On Catching Up on Merlin

And now, I am caught up on Merlin.

Sunday night, NBC broadcast two episodes. However, I had no idea that they were showing two episodes. I just assumed that Merlin was on in its regular slot at 8 o’clock, and so I settled in to watch “The Labyrinth of Gedref.” Then, I found out later that there had been an episode at 7, “The Moment of Truth,” with Alexander Siddig as the episode’s baddie.

And I just got caught up and watched “The Moment of Truth.”

I loved the visual flair of “The Labyrinth of Gedref” on Sunday; the episode looked like nothing on American television, with some unique camera set-ups and an interesting sense of framing the shot. The story, however, left me a little cold.

Honestly, after seeing “The Moment of Truth,” I sort of wished I’d caught the first episode and missed the second.

However, I also understood, after seeing “The Moment of Truth,” why Merlin has such a shippy fandom. I don’t think Malory would approve. The monastic writer of the Vulgate Cycle definitely wouldn’t approve. The deranged author of Perlesvaus, however — he might approve. 😆


I feel like I’m getting an idea of where Merlin might be heading, in a long-ish term sort of way.

One of the things that’s bothered me is that there’s absolutely no reason why, given Merlin‘s set-up, Arthur would have to assert his claim to Camelot’s crown. In the series, Uther sits on the throne, and Arthur is the acknowledged crown prince. The need for the sword-in-the-stone doesn’t seem that necessary in Merlin‘s world.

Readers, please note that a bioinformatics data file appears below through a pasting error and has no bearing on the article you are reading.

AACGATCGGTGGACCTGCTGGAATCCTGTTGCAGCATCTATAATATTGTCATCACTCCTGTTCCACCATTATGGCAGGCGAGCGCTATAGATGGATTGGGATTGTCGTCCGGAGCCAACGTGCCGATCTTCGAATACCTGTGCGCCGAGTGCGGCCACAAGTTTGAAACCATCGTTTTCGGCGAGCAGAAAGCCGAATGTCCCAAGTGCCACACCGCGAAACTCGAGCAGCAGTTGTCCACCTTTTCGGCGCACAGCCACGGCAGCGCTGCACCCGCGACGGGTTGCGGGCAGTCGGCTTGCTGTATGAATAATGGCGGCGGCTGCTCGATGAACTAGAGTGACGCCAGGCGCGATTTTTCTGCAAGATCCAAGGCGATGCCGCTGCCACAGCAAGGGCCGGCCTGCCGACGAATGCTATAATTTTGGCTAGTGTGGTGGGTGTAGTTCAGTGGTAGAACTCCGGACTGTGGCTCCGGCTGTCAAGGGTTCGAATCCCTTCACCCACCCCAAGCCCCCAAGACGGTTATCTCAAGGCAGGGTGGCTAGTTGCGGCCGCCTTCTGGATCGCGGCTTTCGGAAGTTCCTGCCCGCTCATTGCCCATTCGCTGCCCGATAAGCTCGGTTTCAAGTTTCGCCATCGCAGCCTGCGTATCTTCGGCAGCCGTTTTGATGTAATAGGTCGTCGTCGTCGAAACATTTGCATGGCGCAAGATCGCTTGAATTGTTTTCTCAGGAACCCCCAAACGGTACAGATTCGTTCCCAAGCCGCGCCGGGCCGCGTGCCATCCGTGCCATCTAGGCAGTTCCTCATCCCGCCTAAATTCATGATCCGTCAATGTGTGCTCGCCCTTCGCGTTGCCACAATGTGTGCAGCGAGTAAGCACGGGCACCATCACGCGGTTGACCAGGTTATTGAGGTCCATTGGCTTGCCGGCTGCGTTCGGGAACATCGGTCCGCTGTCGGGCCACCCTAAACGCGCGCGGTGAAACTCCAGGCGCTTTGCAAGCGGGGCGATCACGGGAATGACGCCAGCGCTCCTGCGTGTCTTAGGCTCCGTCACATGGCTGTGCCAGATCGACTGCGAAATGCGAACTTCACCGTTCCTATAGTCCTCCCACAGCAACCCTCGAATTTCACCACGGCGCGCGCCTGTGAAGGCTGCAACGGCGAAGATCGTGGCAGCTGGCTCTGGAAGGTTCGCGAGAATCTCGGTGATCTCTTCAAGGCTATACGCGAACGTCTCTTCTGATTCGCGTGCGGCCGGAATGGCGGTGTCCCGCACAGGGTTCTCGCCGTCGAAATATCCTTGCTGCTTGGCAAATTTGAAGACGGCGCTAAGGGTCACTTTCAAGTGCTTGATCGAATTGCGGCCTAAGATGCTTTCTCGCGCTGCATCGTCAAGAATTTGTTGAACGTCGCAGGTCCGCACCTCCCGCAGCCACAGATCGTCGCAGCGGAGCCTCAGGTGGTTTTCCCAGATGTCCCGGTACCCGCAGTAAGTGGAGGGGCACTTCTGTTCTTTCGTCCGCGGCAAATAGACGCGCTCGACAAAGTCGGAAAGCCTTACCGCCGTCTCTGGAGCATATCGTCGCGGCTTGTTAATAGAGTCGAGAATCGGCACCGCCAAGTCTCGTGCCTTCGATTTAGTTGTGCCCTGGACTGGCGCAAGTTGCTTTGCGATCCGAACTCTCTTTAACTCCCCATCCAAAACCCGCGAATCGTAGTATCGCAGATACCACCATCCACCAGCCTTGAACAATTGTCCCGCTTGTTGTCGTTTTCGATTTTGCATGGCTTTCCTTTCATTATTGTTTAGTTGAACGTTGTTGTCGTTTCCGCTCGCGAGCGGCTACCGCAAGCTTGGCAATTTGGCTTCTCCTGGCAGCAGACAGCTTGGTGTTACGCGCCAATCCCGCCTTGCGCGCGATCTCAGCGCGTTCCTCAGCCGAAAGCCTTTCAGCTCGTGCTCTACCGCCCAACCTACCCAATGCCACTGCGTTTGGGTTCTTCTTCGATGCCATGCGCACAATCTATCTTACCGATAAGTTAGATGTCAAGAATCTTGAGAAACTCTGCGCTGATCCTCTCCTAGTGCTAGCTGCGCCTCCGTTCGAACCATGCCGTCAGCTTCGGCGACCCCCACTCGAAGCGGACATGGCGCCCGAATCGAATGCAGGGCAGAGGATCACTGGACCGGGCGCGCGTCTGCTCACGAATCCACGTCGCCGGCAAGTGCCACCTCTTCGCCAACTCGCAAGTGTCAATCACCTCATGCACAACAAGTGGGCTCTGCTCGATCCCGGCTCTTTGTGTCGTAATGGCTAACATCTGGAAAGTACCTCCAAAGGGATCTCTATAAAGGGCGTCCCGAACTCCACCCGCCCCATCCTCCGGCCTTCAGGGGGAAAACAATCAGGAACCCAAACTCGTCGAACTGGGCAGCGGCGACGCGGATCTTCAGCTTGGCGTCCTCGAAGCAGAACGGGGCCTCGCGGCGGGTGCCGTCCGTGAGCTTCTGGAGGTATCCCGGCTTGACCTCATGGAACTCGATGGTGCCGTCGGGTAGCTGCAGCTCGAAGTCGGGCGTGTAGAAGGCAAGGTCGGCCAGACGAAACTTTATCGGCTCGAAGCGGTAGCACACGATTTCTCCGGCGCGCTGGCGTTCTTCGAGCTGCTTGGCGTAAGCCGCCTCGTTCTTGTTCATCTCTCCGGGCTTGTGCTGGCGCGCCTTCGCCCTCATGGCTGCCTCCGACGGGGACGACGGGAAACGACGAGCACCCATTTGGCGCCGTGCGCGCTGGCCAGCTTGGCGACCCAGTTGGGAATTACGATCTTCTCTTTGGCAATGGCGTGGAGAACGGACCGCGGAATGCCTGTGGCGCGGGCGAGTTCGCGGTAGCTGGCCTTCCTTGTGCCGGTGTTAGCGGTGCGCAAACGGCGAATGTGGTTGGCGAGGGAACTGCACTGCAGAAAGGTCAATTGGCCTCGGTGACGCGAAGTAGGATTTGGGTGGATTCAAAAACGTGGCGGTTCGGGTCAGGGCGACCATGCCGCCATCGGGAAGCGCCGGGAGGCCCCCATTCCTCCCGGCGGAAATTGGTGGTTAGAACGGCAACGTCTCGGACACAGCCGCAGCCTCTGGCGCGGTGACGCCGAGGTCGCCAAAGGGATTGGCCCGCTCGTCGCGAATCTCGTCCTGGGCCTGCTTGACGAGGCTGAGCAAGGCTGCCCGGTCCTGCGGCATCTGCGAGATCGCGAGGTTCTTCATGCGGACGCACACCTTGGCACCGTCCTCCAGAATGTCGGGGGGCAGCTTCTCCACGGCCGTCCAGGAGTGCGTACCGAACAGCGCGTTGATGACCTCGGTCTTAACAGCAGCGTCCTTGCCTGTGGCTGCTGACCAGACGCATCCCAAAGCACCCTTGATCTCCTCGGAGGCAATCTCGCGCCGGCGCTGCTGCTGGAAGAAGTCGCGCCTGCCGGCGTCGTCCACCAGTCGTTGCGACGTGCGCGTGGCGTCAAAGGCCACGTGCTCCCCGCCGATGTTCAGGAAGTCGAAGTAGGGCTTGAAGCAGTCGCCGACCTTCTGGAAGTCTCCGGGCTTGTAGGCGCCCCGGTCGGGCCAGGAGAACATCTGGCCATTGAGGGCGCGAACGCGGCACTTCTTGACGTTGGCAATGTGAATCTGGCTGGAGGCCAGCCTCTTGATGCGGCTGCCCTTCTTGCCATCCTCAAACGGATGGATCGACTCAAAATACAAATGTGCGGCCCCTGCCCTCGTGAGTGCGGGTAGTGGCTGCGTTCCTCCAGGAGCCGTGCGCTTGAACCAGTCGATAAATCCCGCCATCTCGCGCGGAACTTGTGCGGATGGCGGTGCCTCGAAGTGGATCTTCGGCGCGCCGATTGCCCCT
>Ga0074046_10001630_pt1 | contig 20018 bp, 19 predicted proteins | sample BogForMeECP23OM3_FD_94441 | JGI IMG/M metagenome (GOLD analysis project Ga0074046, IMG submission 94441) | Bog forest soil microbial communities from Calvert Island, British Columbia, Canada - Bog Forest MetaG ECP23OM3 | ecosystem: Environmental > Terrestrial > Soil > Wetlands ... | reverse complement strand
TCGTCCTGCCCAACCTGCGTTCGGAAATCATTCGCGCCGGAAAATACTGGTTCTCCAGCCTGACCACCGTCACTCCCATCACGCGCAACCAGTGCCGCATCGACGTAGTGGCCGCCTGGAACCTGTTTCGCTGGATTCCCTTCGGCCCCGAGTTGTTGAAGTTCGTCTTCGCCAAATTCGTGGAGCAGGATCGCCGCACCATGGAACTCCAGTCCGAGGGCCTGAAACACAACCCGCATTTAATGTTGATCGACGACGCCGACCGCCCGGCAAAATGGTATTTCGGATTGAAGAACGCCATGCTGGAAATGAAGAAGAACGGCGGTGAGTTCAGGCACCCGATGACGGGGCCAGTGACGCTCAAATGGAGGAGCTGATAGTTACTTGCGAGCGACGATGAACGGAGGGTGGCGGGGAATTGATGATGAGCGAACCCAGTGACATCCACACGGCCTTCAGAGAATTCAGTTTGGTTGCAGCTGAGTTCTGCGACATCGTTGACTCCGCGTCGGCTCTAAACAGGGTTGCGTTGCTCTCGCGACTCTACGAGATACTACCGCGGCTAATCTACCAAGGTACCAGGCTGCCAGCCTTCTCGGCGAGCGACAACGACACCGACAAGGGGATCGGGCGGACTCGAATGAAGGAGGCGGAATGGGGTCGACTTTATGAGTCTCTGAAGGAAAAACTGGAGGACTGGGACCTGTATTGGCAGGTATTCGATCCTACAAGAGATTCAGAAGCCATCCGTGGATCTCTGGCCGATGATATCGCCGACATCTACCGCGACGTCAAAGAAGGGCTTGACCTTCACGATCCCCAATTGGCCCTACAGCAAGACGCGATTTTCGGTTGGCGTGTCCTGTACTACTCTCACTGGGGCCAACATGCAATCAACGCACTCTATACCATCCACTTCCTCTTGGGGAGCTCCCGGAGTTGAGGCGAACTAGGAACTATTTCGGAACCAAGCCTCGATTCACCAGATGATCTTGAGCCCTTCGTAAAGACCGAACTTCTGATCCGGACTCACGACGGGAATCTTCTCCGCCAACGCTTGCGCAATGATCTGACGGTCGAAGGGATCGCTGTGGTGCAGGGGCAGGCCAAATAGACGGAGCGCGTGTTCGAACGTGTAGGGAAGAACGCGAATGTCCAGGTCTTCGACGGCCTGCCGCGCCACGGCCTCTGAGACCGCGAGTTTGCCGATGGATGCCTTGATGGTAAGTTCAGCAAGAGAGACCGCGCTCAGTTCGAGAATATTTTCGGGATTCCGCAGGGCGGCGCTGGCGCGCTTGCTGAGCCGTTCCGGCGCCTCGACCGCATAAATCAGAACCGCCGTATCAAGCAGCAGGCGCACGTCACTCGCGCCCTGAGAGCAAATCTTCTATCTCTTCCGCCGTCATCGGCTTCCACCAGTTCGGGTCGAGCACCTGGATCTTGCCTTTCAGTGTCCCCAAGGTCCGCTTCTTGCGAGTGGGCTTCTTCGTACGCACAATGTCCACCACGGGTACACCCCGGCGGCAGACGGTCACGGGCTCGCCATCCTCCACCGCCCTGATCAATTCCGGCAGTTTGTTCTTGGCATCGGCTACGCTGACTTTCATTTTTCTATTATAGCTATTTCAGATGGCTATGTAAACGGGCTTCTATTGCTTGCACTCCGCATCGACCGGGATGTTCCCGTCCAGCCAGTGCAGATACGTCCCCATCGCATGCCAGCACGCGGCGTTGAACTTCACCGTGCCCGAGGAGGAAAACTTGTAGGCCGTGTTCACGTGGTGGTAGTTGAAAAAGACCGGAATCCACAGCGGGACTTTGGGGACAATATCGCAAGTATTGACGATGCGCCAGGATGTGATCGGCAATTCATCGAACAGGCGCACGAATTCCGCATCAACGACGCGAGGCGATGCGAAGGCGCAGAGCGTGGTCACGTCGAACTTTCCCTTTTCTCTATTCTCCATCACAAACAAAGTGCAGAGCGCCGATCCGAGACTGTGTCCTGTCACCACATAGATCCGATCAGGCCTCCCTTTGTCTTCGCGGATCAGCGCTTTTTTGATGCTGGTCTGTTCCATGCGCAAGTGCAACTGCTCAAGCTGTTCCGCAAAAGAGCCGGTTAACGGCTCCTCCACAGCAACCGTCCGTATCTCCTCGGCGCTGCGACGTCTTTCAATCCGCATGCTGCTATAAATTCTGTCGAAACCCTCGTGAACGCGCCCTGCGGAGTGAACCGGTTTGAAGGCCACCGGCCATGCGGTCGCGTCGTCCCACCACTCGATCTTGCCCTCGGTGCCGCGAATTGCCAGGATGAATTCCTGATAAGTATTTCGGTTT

But, after watching “The Moment of Truth,” I have a better idea.

Britain isn’t unified. Camelot and Mercia nearly go to war in “The Poisoned Chalice.” In “The Moment of Truth,” Uther can’t help Merlin’s village with the barbarian raiders (who, curiously, wield crossbows, which wouldn’t be invented for another millennium) because it would involve sending troops into another kingdom, which would be an act of war.

What we have, by all appearances, is an island of squabbling kingdoms, each with their own king, with no High King ruling the entire island or, at least, a goodly chunk of it.

Could this be the direction Merlin will take? That Arthur will have to claim the High Kingship? That he will have to win the crown, and make the rival kings of Britain subservient to him?

As “The Moment of Truth” shows us, Arthur is an adept leader of men. His speech to the people of Merlin’s village was inspiring — and they weren’t even his subjects. If anyone could unite Britain, it would be Arthur.

I wonder when Merlin will tackle the story of Arthur’s unification of Britain. Second season? Third season? Does he do it because Uther dies? Does he begin his quest in defiance of Uther’s wishes? Will he come into conflict with King Lot of Orkney and King Mark of Cornwall? And will there be a sword in a stone? ❓

I think that’s where the series will go — Arthur will unify Britain, and he’ll do it, ultimately, with the awareness that Merlin has magic. Season three, that’s my guess.

Published by Allyn

A writer, editor, journalist, sometimes coder, occasional historian, and all-around scholar, Allyn Gibson is the writer for Diamond Comic Distributors' monthly PREVIEWS catalog, used by comic book shops and throughout the comics industry, and the editor for its monthly order forms. In his over ten years in the industry, Allyn has interviewed comics creators and pop culture celebrities, covered conventions, analyzed industry revenue trends, and written copy for comics, toys, and other pop culture merchandise. Allyn is also known for his short fiction (including the Star Trek story "Make-Believe,"the Doctor Who short story "The Spindle of Necessity," and the ReDeus story "The Ginger Kid"). Allyn has been blogging regularly with WordPress since 2004.

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